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Stanley
Local Historian & Old Fart


36804 Posts
Posted -  28/04/2011  :  07:37
Political comment is a high risk activity on the site these days so I thought I'd try again to give those who are interested in politics a safe haven!


Stanley Challenger Graham




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stanley at barnoldswick.freeserve.co.uk
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frankwilk
Senior Member


3975 Posts
Posted - 30/04/2011 : 09:00
You may have noticed ,in recent days, that I am by no means  alone in this view....

Pathetic



Frank Wilkinson       Once Navy Always Navy Go to Top of Page
Bradders
Senior Member


1880 Posts
Posted - 30/04/2011 : 10:22


quote:
frankwilk wrote:
You may have noticed ,in recent days, that I am by no means  alone in this view....

Pathetic

But True........


BRADDERS BLUESINGER Go to Top of Page
Stanley
Local Historian & Old Fart


36804 Posts
Posted - 01/05/2011 : 06:32
I suppose it all depends how well your upbringing sticks. I was always taught to defer to ladies and it's served me well.


Stanley Challenger Graham




Barlick View
stanley at barnoldswick.freeserve.co.uk Go to Top of Page
Stanley
Local Historian & Old Fart


36804 Posts
Posted - 02/05/2011 : 05:55
My mind keeps going back to the three young children and their father(?), son of Gadafi, killed in an attack designed to 'take out' as they say, Gadafi. There is a very thin line between legitimate warfare and state terrorism and I can't see exactly where it is.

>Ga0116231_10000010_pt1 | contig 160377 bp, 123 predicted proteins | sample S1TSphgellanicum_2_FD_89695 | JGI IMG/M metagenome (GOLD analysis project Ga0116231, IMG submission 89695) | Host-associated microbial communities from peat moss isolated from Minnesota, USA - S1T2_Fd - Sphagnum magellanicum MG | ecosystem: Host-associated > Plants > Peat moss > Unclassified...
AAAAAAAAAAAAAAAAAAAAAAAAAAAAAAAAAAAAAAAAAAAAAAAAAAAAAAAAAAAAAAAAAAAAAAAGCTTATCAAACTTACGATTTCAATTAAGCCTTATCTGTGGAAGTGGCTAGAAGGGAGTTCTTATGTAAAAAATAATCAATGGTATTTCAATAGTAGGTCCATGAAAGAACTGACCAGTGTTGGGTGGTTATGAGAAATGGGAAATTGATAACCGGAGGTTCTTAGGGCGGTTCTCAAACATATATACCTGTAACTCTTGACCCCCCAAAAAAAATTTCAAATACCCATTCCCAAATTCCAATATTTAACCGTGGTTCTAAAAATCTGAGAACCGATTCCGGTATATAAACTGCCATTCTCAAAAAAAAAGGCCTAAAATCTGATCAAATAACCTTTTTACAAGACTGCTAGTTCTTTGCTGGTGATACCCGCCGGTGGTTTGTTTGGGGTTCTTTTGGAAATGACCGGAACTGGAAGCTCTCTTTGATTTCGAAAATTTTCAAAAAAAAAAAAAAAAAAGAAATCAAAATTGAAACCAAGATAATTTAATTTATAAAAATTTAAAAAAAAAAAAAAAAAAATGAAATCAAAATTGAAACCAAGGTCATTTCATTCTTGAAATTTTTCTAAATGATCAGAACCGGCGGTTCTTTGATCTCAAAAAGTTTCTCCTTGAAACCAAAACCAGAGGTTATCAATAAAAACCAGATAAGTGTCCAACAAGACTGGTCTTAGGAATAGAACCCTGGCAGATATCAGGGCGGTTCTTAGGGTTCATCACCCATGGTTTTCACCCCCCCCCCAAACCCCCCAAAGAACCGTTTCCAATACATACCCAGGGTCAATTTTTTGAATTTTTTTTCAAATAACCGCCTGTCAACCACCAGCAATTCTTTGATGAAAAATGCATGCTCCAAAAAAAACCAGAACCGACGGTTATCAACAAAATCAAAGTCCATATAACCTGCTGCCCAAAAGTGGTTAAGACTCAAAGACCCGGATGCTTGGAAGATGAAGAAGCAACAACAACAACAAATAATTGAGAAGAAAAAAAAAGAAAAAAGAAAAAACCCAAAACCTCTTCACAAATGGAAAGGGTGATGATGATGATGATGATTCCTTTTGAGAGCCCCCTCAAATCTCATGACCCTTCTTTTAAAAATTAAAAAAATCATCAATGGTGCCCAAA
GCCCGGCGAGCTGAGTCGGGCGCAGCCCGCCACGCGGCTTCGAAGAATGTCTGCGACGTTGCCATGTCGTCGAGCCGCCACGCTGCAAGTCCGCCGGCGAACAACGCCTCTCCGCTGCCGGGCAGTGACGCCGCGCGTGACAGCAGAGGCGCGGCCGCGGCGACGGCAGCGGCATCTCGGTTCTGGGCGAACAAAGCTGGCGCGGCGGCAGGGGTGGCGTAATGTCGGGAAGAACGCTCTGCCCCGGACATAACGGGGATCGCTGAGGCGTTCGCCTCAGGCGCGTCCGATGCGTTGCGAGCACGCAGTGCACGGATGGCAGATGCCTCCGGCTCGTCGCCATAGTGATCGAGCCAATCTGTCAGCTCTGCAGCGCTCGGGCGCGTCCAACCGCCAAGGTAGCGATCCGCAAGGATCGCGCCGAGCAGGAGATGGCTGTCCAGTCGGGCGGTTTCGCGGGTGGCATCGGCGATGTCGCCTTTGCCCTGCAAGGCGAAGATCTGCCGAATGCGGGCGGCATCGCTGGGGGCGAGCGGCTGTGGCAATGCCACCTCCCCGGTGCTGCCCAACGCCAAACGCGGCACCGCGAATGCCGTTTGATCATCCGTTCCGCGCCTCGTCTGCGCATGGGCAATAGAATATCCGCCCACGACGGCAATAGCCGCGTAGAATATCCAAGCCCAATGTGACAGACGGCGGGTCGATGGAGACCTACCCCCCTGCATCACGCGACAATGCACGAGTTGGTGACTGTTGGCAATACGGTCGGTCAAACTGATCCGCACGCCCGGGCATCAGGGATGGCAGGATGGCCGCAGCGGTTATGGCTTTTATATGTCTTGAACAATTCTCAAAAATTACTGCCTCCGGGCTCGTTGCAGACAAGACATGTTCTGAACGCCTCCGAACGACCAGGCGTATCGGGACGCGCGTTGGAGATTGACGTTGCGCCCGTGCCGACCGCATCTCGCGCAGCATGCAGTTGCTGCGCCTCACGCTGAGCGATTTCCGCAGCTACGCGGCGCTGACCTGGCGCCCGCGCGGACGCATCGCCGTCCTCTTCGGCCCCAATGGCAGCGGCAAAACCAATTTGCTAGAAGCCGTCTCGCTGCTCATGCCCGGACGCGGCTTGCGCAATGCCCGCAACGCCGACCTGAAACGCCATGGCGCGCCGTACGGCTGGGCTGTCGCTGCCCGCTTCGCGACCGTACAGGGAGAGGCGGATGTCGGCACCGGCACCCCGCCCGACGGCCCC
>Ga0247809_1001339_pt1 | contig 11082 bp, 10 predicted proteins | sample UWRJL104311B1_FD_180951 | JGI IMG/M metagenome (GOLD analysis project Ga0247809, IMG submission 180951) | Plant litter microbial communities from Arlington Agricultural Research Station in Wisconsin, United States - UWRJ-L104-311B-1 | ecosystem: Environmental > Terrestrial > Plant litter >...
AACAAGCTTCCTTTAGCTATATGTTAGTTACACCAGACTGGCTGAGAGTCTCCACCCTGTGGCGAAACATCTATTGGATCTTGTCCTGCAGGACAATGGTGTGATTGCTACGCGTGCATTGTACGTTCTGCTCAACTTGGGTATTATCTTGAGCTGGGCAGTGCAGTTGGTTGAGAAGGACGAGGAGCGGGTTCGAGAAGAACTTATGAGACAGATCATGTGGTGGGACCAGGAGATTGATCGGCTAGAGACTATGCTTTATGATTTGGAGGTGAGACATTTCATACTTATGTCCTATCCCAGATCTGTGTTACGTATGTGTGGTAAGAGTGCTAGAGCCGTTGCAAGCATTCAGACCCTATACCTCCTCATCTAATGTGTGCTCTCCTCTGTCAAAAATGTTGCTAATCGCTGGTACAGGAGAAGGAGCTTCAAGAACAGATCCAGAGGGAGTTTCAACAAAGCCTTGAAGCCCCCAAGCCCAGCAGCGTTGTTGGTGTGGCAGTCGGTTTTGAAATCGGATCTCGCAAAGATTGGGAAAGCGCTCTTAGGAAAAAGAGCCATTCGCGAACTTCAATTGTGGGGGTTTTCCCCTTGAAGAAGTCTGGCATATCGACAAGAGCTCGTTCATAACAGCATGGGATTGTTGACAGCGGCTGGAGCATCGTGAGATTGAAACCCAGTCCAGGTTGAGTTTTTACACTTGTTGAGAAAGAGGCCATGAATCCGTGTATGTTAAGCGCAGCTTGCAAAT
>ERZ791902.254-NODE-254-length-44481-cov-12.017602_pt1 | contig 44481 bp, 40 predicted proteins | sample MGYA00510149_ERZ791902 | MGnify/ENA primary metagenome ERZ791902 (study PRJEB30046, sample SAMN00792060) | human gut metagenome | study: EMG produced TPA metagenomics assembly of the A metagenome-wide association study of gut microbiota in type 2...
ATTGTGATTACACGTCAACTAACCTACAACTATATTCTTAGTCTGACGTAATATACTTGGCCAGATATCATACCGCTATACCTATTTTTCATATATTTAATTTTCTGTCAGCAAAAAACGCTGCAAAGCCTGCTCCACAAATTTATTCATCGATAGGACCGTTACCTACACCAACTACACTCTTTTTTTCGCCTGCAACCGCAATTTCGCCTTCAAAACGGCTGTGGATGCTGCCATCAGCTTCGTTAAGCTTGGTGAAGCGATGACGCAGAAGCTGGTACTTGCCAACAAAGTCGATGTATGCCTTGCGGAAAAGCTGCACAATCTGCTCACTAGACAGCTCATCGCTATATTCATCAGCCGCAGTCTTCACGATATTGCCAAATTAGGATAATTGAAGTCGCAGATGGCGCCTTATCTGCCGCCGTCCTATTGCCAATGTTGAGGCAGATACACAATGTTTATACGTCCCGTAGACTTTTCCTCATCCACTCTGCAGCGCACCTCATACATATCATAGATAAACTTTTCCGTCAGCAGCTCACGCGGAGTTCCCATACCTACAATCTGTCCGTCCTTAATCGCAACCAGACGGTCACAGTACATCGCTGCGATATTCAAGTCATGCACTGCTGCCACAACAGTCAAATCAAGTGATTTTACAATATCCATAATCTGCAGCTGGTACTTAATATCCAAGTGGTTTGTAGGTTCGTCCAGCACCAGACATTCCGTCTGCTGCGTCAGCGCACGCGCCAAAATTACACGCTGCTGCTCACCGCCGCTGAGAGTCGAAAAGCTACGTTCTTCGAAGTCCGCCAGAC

The AV debate hots up as we approach May 5th and I can't remember a more one sided or deceitful campaign. There is very little positive comment on either side. I shall be voting for AV on the grounds that a system that gives power to a party with one third of the vote must be capable of improvement. Mind you, I recognise that AV is flawed and would much rather be voting for full PR. Meanwhile, this debate masks the other elections taking place on the same day. There could be some interesting results. The parties who do badly will of course trot out the old cliches about mid term council elections in England being no guide to national politics. There is also the question of what will kappen in Wales and Scotland......


Stanley Challenger Graham




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gearce
Regular Member


941 Posts
Posted - 03/05/2011 : 05:36